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In this lyrical, bilingual story, a grandmother’s knowledge reveals wonders.

An Anishinaabe grandmother teaches her grandchild that by close observation, the natural world of plants, insects, animals, and birds will reveal how to know when seasons change from one to the next.

Written in English and translated into Anishinaabemowin by the Corbieres, an Anishinaabe father and son pair, the story begins with the question, “Aaniish ezhi-gkedmaanh niibing? / How do I know summer is here?” This question is repeated for fall, winter, and spring, the Anishinaabemowin always preceding the English on the page. The grandchild learns how to recognize nature’s signs of the changing seasons by watching and paying attention. With easily understood explanations, the elder shows how nature accommodates plants and animals, birds and insects. “When yellow Bumblebee collects purple fireweed…blueberries drop readily, [and] the sun slips into an orange dream,” summer is here. The arrival of fall is signaled “when Mallard feasts on yellow corn, and Black Bear licks the ant pile clean”; winter is on its way when “gray Mouse sneaks inside for warmth”; and spring is heralded by “brown Peeper sing[ing], ‘Goodnight, little one.’ ” Luby draws on her Anishinaabe heritage and time as a child with elders as inspiration for this gentle intergenerational tale set in the present day. Ojibwe Woodland artist Pawis-Steckley renders the scenes with bold outlines and jewel colors, many figures gently styled with traditional designs. (This book was reviewed digitally with 8.5-by-19.5-inch double-page spreads viewed at 50.7% of actual size.)

In this lyrical, bilingual story, a grandmother’s knowledge reveals wonders. (Picture book. 3-8)

Pub Date: March 2, 2021

ISBN: 978-1-77306-326-3

Page Count: 44

Publisher: Groundwood

Review Posted Online: Jan. 26, 2021

Kirkus Reviews Issue: Feb. 15, 2021

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While this is a fairly bland treatment compared to Deborah Lee Rose and Carey Armstrong-Ellis’ The Twelve Days of...

Rabe follows a young girl through her first 12 days of kindergarten in this book based on the familiar Christmas carol.

The typical firsts of school are here: riding the bus, making friends, sliding on the playground slide, counting, sorting shapes, laughing at lunch, painting, singing, reading, running, jumping rope, and going on a field trip. While the days are given ordinal numbers, the song skips the cardinal numbers in the verses, and the rhythm is sometimes off: “On the second day of kindergarten / I thought it was so cool / making lots of friends / and riding the bus to my school!” The narrator is a white brunette who wears either a tunic or a dress each day, making her pretty easy to differentiate from her classmates, a nice mix in terms of race; two students even sport glasses. The children in the ink, paint, and collage digital spreads show a variety of emotions, but most are happy to be at school, and the surroundings will be familiar to those who have made an orientation visit to their own schools.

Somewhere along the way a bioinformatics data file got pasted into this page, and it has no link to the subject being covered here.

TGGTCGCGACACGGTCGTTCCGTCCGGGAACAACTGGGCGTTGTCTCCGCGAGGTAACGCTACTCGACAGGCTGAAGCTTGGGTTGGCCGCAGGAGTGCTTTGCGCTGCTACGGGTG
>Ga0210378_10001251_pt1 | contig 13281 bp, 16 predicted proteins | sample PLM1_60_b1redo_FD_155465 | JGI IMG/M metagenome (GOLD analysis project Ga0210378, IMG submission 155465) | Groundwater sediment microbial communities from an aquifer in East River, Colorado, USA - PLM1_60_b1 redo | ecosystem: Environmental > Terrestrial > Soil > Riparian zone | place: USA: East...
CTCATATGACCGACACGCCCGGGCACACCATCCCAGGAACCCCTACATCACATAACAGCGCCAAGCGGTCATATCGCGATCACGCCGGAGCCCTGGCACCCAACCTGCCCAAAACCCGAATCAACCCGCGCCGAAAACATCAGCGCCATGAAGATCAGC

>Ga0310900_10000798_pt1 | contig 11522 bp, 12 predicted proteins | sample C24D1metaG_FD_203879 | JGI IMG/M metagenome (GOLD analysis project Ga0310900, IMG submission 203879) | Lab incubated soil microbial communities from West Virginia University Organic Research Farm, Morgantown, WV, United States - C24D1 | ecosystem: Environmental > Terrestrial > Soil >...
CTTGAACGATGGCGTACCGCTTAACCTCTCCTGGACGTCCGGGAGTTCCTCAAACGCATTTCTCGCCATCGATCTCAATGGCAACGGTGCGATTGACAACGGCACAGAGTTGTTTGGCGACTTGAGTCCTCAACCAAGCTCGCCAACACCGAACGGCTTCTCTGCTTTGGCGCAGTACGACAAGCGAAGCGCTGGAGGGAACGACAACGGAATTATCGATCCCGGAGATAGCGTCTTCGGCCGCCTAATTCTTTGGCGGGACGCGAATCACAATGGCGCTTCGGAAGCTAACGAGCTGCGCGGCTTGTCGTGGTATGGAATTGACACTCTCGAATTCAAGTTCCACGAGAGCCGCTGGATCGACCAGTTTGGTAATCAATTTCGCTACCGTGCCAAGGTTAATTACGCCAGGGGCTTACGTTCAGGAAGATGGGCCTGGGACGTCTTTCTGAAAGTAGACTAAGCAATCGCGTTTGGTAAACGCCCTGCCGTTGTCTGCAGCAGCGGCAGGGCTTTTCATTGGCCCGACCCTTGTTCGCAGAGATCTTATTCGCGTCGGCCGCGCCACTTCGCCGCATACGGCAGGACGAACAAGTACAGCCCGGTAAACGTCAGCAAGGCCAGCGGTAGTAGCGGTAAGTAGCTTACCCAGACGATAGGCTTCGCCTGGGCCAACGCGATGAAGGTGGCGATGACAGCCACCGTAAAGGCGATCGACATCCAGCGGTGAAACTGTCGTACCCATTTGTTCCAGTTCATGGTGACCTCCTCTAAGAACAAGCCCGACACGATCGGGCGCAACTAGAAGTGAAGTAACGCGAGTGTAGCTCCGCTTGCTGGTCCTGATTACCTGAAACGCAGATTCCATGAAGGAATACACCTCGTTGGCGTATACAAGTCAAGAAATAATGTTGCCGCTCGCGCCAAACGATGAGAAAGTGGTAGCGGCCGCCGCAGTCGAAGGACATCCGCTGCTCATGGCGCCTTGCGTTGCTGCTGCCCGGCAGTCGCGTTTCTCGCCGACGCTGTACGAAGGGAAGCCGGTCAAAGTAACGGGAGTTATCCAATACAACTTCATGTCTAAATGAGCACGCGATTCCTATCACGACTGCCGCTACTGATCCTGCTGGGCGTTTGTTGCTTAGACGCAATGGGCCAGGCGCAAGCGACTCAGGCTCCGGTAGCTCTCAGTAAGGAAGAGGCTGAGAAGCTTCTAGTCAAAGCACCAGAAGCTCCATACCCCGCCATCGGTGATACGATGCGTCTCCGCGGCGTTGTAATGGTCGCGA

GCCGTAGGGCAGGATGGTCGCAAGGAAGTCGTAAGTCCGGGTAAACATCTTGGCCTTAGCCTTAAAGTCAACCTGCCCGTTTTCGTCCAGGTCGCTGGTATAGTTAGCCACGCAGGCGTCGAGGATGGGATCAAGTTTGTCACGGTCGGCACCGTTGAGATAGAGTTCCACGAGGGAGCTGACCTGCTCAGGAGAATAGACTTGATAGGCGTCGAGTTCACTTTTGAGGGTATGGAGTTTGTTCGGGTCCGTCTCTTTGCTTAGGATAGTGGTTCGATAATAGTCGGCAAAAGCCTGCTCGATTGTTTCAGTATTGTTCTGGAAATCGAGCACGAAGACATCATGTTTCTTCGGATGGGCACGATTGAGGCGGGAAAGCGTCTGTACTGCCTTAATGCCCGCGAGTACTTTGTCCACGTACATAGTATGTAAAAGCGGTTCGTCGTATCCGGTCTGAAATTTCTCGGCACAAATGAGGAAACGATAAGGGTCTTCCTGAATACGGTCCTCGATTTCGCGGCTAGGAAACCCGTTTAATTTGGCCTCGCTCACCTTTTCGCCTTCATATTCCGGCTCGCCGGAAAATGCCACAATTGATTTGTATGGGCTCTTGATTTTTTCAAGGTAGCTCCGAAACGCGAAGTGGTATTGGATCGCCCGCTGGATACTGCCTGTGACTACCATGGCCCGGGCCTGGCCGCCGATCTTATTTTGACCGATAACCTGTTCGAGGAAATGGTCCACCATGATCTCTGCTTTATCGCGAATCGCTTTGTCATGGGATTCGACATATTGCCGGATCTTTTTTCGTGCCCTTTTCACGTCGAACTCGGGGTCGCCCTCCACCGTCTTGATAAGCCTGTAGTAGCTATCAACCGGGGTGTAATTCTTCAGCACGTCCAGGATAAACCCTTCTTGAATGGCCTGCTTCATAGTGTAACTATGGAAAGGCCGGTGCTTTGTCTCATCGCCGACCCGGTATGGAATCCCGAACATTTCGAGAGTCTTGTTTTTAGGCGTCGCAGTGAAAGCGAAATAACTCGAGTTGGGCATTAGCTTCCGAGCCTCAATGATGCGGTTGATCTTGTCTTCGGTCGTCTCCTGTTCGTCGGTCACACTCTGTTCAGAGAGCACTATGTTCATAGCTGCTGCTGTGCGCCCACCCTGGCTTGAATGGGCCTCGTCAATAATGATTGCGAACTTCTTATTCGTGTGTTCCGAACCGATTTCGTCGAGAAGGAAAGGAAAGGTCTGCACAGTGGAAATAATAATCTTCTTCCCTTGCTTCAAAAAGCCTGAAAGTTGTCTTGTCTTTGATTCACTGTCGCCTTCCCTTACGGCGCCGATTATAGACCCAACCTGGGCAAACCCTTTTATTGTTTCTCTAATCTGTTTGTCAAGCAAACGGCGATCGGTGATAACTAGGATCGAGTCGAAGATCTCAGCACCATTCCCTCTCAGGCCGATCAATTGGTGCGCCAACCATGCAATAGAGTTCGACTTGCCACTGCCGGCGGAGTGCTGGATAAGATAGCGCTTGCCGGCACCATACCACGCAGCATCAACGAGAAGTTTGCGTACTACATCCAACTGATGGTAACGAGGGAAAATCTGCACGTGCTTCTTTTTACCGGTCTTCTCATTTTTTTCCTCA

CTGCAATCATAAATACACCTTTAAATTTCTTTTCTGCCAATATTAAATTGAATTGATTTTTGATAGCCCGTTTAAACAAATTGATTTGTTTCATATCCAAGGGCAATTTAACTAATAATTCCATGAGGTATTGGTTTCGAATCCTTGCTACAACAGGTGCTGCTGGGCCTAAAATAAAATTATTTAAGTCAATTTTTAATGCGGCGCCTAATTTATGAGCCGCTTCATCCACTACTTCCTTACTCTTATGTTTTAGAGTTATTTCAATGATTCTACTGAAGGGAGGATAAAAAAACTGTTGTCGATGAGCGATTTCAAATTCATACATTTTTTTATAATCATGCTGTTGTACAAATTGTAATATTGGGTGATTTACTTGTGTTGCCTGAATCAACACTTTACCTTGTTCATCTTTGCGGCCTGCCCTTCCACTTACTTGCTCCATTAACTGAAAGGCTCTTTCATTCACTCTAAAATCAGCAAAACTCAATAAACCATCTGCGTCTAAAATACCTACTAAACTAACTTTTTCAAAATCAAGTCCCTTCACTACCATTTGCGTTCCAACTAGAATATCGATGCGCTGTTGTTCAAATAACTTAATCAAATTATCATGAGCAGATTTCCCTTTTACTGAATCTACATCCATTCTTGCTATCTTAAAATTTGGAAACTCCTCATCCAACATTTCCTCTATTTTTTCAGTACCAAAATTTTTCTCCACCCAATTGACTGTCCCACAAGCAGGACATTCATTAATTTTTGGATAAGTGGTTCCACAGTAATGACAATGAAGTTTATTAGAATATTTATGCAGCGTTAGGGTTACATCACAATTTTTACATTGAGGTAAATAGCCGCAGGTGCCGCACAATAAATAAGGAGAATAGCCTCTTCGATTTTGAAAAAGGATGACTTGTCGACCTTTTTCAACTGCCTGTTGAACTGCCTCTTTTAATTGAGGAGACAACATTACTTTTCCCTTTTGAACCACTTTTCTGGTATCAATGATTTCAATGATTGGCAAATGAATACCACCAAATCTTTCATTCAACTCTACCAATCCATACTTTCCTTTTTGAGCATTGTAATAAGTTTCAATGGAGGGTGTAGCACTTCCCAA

While this is a fairly bland treatment compared to Deborah Lee Rose and Carey Armstrong-Ellis’ The Twelve Days of Kindergarten (2003), it basically gets the job done. (Picture book. 4-7)

Pub Date: June 21, 2016

ISBN: 978-0-06-234834-0

Page Count: 32

Publisher: Harper/HarperCollins

Review Posted Online: May 3, 2016

Kirkus Reviews Issue: June 1, 2016

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From the Izzy Gizmo series

A disappointing follow-up.

Inventor Izzy Gizmo is back in this sequel to her eponymous debut (2017).

While busily inventing one day, Izzy receives an invitation from the Genius Guild to their annual convention. Though Izzy’s “inventions…don’t always work,” Grandpa (apparently her sole caregiver) encourages her to go. The next day they undertake a long journey “over fields, hills, and waves” and “mile after mile” to isolated Technoff Isle. There, Izzy finds she must compete against four other kids to create the most impressive machine. The colorful, detail-rich illustrations chronicle how poor Izzy is thwarted at every turn by Abi von Lavish, a Veruca Salt–esque character who takes all the supplies for herself. But when Abi abandons her project, Izzy salvages the pieces and decides to take Grandpa’s advice to create a machine that “can really be put to good use.” A frustrated Izzy’s impatience with a friend almost foils her chance at the prize, but all’s well that ends well. There’s much to like: Brown-skinned inventor girl Izzy is an appealing character, it’s great to see a nurturing brown-skinned male caregiver, the idea of an “Invention Convention” is fun, and a sustainable-energy invention is laudable. However, these elements don’t make up for rhymes that often feel forced and a lackluster story.

A disappointing follow-up. (Picture book. 3-6)

Pub Date: March 1, 2020

ISBN: 978-1-68263-164-5

Page Count: 32

Publisher: Peachtree

Review Posted Online: Jan. 11, 2020

Kirkus Reviews Issue: Feb. 1, 2020

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